//Morning News Briefs for 8-31-16

Morning News Briefs for 8-31-16


Lowndes County government official Paige Dukes reports that forecasts call for storms in the area as the result of what may become a tropical storm impacting local weather. Six to eight inches of rain is expected in southern Lowndes County, with an impact of four to six inches for the rest of the county. Tropical storm force wind gusts should be expected. Citizens are encouraged to secure outdoor furniture, toys, trampolines, etc. The rain is expected to begin Wednesday evening and last throughout Thursday. In an effort to minimize local flooding, please make sure storm drains, ditches, and other drainage structures around homes and businesses are clear of debris, equipment, or other obstructions. Citizens are encouraged to sign up for CodeRed, Lowndes County’s free emergency notification system, by visiting www.lowndescounty.com, and Emergency Management recommends that citizens maintain a working NOAA Weather Radio to receive alerts and weather information directly from the National Weather Service.

The Obama administration says it will distribute $53 million to 44 states in an effort to curb opioid abuse. Health and Human Services Secretary Sylvia Burwell says the funding will focus on reducing over-prescribing of pain killers, increasing access to treatment and making sure the antidote naloxone is widely available. The administration is also calling on Congress to provide $1.1 billion in new money, saying legislation recently signed into law didn’t do enough to expand treatment. That bill authorized $181 million in new spending.

A Cook County High School student was arrested after it was reported to authorities that he had brought a gun to the campus. The 15 year old had thrown the Beretta in a garbage can. The student was referred to juvenile authorities.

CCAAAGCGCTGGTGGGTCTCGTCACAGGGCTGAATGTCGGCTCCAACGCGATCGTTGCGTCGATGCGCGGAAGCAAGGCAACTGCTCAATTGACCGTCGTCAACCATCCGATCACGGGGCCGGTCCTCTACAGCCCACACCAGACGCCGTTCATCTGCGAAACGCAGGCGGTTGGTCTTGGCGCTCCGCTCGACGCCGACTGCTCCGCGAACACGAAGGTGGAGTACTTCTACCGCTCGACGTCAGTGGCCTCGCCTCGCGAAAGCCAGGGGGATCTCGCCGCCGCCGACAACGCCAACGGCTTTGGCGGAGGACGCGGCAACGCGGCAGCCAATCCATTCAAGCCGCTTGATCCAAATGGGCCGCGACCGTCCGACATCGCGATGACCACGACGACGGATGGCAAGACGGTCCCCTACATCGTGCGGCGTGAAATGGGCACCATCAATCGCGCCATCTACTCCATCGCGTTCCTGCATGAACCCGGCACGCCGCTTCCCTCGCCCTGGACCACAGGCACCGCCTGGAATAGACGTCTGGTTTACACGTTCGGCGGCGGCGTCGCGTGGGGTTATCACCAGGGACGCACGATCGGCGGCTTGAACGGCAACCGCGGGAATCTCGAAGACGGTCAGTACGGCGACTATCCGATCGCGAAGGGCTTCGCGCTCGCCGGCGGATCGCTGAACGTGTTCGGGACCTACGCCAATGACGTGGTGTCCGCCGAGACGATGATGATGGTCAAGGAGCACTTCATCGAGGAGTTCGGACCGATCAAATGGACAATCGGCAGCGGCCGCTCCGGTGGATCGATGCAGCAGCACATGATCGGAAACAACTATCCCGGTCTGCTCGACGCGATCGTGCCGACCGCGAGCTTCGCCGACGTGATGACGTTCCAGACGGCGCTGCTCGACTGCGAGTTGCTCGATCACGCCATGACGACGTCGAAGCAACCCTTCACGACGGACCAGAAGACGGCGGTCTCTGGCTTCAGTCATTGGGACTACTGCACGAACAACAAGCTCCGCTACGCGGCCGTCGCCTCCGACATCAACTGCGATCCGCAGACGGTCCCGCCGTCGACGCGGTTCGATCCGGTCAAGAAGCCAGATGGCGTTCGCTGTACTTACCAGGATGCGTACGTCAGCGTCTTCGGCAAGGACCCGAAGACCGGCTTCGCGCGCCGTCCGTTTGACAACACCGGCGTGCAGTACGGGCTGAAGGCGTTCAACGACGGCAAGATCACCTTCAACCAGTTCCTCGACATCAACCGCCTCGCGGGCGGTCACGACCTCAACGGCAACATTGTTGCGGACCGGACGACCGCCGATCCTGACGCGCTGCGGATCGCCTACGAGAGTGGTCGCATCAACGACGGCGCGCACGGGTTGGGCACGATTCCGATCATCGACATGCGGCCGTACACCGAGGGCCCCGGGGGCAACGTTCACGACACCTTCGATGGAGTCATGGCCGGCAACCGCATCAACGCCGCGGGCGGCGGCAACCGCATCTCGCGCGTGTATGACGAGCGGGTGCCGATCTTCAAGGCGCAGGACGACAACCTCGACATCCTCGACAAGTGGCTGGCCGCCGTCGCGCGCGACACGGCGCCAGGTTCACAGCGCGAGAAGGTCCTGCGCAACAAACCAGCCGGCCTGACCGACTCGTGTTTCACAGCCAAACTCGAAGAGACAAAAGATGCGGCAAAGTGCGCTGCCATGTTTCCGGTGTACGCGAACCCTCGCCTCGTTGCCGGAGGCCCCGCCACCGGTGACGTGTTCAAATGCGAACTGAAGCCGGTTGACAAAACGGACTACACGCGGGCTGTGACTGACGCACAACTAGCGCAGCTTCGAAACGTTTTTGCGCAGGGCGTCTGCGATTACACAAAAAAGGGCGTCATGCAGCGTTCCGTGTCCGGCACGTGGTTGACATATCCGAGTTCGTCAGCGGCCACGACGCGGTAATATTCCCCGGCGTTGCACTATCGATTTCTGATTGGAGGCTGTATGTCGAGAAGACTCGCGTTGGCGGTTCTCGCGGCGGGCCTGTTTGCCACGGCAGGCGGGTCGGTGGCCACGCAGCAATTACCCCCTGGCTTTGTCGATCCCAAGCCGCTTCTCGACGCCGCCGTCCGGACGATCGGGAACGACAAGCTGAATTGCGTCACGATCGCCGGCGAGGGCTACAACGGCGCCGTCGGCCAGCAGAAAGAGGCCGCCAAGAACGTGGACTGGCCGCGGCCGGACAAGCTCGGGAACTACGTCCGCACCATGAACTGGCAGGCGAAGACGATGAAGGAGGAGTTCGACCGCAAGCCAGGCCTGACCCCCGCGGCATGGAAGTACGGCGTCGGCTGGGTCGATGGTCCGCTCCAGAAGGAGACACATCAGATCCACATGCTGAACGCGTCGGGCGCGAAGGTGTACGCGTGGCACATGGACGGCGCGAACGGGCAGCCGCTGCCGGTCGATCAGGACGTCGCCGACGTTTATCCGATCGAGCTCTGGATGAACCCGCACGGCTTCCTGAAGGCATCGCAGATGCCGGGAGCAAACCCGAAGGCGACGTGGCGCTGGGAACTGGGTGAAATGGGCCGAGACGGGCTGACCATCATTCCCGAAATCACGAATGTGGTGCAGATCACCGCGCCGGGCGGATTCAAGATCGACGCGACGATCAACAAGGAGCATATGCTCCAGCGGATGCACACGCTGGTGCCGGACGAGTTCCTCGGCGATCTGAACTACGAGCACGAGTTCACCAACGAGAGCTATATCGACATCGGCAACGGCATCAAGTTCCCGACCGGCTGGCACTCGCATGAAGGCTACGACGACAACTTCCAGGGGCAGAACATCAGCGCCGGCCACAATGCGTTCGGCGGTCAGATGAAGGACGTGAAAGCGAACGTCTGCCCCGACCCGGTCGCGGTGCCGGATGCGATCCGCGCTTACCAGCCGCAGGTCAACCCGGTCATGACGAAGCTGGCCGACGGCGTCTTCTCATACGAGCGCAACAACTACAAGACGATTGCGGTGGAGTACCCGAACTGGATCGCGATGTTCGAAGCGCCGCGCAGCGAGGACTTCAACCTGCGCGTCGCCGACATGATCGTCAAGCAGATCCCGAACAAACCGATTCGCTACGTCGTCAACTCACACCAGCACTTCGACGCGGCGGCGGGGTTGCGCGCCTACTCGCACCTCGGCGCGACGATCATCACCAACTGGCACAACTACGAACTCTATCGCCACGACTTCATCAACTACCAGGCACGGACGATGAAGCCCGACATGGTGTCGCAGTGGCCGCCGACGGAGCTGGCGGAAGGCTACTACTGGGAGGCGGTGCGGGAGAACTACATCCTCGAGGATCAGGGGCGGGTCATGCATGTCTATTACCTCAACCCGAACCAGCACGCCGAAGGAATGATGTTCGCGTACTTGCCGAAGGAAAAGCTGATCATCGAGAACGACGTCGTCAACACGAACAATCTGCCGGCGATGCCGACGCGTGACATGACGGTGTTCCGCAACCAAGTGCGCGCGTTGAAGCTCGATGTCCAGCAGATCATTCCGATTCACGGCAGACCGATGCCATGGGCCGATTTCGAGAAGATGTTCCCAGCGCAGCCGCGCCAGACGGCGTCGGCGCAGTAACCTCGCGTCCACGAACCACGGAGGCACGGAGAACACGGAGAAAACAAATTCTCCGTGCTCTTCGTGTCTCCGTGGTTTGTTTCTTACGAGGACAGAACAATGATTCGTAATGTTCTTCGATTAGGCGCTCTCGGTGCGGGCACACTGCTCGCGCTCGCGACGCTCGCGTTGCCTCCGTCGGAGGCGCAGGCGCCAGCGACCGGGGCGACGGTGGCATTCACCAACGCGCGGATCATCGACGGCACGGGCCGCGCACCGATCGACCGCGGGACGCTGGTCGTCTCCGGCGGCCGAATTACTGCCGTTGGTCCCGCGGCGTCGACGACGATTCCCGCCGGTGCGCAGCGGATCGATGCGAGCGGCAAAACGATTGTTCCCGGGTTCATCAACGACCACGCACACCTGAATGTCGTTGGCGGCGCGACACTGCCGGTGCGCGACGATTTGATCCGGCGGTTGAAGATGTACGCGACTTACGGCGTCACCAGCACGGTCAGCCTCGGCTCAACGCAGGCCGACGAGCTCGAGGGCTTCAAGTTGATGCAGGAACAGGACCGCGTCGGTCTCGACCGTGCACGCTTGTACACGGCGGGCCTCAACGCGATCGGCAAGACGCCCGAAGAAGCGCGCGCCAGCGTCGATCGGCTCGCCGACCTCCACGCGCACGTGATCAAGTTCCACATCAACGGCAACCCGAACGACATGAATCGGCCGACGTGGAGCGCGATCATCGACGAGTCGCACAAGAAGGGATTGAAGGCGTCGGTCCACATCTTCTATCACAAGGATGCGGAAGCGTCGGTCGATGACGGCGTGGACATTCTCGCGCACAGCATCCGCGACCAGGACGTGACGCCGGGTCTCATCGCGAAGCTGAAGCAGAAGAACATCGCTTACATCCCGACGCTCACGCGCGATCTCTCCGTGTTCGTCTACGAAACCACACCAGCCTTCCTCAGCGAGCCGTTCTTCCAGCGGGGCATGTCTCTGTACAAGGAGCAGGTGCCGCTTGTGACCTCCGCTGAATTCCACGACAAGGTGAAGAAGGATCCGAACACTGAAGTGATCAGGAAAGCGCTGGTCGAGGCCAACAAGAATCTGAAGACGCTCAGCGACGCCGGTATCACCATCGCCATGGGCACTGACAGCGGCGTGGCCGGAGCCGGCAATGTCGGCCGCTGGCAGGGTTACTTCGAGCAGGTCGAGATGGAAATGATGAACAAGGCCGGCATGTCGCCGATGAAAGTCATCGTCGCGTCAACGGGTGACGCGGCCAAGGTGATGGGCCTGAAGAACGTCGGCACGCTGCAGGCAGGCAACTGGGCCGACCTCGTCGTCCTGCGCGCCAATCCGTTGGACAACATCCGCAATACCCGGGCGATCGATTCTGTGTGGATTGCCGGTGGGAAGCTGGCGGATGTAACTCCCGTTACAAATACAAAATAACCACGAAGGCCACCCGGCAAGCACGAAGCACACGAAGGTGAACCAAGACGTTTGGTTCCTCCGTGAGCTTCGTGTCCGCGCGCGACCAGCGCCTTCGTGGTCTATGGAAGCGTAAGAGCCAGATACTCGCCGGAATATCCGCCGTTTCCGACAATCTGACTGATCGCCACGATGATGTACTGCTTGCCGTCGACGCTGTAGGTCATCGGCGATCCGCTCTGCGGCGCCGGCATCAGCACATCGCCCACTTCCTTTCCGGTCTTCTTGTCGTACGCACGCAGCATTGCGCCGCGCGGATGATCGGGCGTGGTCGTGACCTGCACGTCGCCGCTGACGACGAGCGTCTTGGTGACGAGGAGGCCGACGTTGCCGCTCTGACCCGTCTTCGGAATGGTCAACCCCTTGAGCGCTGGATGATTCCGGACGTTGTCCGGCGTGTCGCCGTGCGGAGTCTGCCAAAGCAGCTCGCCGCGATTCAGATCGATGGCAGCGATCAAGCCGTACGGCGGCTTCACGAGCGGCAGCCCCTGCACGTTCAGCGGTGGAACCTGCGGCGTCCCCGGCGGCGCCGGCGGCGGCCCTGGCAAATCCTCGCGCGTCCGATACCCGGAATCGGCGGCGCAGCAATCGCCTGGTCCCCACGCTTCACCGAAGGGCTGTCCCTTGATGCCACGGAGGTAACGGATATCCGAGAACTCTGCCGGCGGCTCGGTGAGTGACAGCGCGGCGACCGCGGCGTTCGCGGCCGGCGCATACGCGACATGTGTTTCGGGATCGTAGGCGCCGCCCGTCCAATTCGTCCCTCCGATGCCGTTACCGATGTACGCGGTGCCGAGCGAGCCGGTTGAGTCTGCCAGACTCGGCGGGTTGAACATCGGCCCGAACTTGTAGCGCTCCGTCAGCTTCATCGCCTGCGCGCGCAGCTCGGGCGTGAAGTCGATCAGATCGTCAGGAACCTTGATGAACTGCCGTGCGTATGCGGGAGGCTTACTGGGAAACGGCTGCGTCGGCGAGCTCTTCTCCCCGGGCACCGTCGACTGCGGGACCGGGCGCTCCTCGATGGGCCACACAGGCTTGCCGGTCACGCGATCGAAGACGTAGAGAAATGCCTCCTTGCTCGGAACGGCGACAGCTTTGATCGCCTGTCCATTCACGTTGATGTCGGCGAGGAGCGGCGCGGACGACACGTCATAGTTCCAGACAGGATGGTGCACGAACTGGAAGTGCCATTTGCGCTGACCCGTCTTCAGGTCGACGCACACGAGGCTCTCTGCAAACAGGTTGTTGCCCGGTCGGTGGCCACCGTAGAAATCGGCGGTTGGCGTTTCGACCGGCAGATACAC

The Colquitt County High School Band began the year with over 100 members but that number began to fall as many parents and guardians could not afford to purchase instruments for their students. Now, school officials and Band Director Liz Savage are calling upon the residents of the immediate and surrounding area to donate instruments to the students who want to participate. Savage says that the band members learn more that music making-they also learn life lessons as members of the Packer Nation.

Answering questions coming from posts on social media regarding school buses on the Interstate State Trooper Chris Kelch responds that Georgia law permits the buses to travel on the interstate. Specified speed limits apply to drivers of the buses restricting speeds to under 70 miles per hour and drivers cannot exceed the allowed limit.

Helping former prison inmates transition from incarceration back into productive society is one of the main goals of the Department of Community Supervision. The Re-Entry Services Unit works to help former inmates to find work within 60 days and officials say that finding a job lessens the possibility of the now freed prisoners returning to crime and incarceration. The program directors and supervisors across the state are calling on business leaders to hire the released inmates.